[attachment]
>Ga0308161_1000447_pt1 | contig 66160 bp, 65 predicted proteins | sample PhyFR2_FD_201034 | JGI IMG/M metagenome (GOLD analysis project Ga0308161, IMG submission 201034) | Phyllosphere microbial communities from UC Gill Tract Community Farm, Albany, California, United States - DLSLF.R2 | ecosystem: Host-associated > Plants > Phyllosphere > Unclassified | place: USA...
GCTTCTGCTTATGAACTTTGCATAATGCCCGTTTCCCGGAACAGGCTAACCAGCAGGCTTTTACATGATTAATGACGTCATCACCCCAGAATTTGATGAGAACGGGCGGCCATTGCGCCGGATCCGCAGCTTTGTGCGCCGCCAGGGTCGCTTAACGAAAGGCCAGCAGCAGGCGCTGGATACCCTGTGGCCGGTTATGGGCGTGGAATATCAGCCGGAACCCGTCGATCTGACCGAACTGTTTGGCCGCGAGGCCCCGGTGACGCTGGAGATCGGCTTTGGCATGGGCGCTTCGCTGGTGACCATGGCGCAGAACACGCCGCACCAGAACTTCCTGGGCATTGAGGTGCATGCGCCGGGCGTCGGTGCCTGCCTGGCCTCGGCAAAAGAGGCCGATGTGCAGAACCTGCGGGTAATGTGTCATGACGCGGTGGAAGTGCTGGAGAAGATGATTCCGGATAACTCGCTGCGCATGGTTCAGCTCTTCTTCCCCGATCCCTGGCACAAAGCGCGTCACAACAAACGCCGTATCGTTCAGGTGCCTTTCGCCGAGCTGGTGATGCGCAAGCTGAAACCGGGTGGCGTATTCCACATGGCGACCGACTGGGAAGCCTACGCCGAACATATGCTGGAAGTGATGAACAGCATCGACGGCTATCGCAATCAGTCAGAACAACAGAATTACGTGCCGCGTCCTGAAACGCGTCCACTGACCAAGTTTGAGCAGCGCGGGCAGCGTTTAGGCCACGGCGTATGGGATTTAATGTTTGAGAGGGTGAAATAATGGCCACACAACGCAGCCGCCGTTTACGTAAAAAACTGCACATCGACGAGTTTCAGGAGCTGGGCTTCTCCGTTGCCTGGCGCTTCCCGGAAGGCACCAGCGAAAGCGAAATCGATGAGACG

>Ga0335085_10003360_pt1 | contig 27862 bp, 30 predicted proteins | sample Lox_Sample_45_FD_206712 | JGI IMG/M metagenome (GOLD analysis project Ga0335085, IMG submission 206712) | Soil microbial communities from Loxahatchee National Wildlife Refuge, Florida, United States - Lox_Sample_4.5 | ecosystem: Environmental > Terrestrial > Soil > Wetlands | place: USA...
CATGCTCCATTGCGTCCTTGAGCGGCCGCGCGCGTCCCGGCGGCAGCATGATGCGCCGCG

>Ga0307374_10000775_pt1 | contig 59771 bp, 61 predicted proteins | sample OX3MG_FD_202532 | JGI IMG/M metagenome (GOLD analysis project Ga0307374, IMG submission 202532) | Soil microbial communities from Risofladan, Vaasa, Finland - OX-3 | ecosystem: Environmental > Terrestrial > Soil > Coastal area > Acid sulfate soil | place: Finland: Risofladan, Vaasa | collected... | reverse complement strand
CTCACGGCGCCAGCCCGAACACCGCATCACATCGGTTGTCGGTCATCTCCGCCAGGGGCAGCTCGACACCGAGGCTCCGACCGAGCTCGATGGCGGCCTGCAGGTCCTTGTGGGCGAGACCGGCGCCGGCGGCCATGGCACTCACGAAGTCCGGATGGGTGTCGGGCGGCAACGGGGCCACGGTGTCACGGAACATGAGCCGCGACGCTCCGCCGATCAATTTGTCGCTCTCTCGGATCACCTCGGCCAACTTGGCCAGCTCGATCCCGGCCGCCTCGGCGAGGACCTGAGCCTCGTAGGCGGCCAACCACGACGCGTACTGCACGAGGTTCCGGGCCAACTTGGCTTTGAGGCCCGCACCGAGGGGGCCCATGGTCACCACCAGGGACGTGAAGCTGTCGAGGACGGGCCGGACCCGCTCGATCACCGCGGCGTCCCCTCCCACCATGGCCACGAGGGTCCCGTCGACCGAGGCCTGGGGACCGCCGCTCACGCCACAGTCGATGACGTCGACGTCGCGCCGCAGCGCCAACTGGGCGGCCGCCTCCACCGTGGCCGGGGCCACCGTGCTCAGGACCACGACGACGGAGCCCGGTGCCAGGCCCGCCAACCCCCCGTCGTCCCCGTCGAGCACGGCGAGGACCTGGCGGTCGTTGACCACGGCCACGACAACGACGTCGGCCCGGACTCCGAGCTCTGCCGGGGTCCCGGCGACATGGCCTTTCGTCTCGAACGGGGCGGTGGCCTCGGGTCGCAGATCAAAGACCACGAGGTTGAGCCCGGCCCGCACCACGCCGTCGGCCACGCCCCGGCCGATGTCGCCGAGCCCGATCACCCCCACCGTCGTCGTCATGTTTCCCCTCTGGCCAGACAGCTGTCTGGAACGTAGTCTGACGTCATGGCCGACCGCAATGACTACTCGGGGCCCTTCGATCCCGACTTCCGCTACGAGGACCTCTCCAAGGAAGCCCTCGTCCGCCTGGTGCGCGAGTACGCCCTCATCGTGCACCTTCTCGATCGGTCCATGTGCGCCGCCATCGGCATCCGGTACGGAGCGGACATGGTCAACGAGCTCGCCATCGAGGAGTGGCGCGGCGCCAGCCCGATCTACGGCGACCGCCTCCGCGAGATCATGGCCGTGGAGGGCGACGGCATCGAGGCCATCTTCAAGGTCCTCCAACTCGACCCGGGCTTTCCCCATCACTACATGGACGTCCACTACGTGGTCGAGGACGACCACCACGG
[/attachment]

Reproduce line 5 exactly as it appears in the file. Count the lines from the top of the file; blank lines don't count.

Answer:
>Ga0307374_10000775_pt1 | contig 59771 bp, 61 predicted proteins | sample OX3MG_FD_202532 | JGI IMG/M metagenome (GOLD analysis project Ga0307374, IMG submission 202532) | Soil microbial communities from Risofladan, Vaasa, Finland - OX-3 | ecosystem: Environmental > Terrestrial > Soil > Coastal area > Acid sulfate soil | place: Finland: Risofladan, Vaasa | collected... | reverse complement strand